SEARCH

SEARCH BY CITATION

Keywords:

  • animal model;
  • anti-predator vigilance;
  • heritability;
  • maximum running speed;
  • yellow-bellied marmot

Abstract

  1. Top of page
  2. Abstract
  3. Introduction
  4. Methods
  5. Results
  6. Discussion
  7. Acknowledgments
  8. References

Animals must allocate some proportion of their time to detecting predators. In birds and mammals, such anti-predator vigilance has been well studied, and we know that it may be influenced by a variety of intrinsic and extrinsic factors. Despite hundreds of studies focusing on vigilance and suggestions that there are individual differences in vigilance, there have been no prior studies examining its heritability in the field. Here, we present one of the first reports of (additive) genetic variation in vigilance. Using a restricted maximum likelihood procedure, we found that, in yellow-bellied marmots (Marmota flaviventris), the heritability of locomotor ability (h= 0.21), and especially vigilance (h2 = 0.08), is low. These modest heritability estimates suggest great environmental variation or a history of directional selection eliminating genetic variation in these traits. We also found a significant phenotypic (rP = −0.09 ± 0.04, = 0.024) and a substantial, but not significant, genetic correlation (rA = −0.57 ± 0.28, = 0.082) between the two traits (slower animals are less vigilant while foraging). We found no evidence of differential survival or longevity associated with particular phenotypes of either trait. The genetic correlation may persist because of environmental heterogeneity and genotype-by-environment interactions maintaining the correlation, or because there are two ways to solve the problem of foraging in exposed areas: be very vigilant and rely on early detection coupled with speed to escape, or reduce vigilance to minimize time spent in an exposed location. Both strategies seem to be equally successful, and this ‘locomotor ability-wariness’ syndrome may therefore allow slow animals to compensate behaviourally for their impaired locomotor ability.


Introduction

  1. Top of page
  2. Abstract
  3. Introduction
  4. Methods
  5. Results
  6. Discussion
  7. Acknowledgments
  8. References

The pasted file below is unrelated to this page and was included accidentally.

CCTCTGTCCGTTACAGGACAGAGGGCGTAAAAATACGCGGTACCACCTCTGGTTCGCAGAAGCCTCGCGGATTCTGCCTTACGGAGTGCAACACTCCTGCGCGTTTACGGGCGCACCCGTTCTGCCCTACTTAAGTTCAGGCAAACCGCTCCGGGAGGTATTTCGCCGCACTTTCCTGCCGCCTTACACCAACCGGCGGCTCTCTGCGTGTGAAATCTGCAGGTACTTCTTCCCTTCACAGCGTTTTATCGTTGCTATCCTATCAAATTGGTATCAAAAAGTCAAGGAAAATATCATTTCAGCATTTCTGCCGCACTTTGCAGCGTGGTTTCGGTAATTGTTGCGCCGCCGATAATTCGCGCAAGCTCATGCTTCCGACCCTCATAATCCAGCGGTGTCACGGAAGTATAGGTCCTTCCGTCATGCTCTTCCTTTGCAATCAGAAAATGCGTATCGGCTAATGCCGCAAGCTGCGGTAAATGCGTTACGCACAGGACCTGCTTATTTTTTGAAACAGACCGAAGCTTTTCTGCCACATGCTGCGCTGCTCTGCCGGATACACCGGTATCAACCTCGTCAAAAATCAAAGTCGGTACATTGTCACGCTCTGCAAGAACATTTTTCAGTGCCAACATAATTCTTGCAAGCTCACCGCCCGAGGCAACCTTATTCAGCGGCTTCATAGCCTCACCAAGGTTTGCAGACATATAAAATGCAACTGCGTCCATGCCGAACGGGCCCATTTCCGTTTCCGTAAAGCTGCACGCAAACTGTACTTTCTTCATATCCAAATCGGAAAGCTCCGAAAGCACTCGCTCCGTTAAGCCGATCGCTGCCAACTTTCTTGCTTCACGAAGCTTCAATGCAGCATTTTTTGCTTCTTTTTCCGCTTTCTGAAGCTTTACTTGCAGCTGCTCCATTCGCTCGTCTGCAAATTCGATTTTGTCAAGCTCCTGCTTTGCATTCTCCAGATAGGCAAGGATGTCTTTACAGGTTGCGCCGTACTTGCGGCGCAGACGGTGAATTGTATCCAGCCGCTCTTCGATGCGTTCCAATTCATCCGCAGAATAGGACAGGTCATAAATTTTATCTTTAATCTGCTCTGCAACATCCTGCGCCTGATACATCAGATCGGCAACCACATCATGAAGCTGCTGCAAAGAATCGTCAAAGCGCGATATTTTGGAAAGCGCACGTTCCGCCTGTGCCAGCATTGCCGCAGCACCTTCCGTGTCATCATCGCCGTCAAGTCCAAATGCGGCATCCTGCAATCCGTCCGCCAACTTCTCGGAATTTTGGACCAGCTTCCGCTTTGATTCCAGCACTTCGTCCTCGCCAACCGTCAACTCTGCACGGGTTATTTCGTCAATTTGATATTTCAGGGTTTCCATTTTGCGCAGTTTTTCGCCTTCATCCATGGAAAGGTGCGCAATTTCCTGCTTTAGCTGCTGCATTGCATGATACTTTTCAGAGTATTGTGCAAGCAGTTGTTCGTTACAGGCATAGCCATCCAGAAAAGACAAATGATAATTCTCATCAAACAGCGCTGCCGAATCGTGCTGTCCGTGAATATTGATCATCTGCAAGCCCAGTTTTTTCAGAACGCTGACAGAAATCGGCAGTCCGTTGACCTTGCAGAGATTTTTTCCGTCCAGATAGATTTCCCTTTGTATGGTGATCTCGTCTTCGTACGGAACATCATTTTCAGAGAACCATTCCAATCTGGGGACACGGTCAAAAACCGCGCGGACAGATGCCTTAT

To avoid predators, prey must first detect them; thus, prey must allocate some proportion of their time to anti-predator vigilance. Studies on anti-predator vigilance have revealed a remarkable degree of sophistication and phenotypic plasticity. In birds and mammals, we know that vigilance may be influenced by a variety of intrinsic (e.g. species (Blumstein & Daniel, 2005), stress hormone levels (Mateo, 2007), body condition (Bachman, 1993), body size (Caro, 2005)) and extrinsic factors (e.g. habitat type (Frid, 1997), visibility (Ebensperger & Hurtado, 2005; Bednekoff & Blumstein, 2009), group size (Beauchamp, 2008) and time of year (Metcalfe & Furness, 1984)). Animals often decrease their vigilance when they are in groups (Beauchamp, 2008), and an individual in an exposed position (within the group) is likely to increase its vigilance (di Blanco & Hirsch, 2006). The presence of predators influences vigilance (Creel et al., 2008), as does the degree to which prey can detect predators (Bednekoff & Blumstein, 2009). Although most studies have focused on extrinsic environmental factors that explain variation in vigilance, vigilance may be state dependent in some species. For instance, in Belding’s ground squirrels (Spermophilus beldingii), individuals in poor body condition are less vigilant (Bachman, 1993), and body condition and recent experience in feeding influence a particular type of vigilance – sentinel behaviour – in some mammals (Clutton-Brock et al., 1999) and birds (Wright et al., 2001; Bednekoff & Woolfenden, 2003). Reproductive status could also affect vigilance strategies; females with young are more vigilant than females without young (Rieucau & Martin, 2008). Despite this phenotypic plasticity, vigilance may have a heritable basis. Indeed, some heritable components of personality in birds are based, indirectly, on measures of vigilance (e.g. Dingenmanse et al., 2002; van Oers et al., 2004).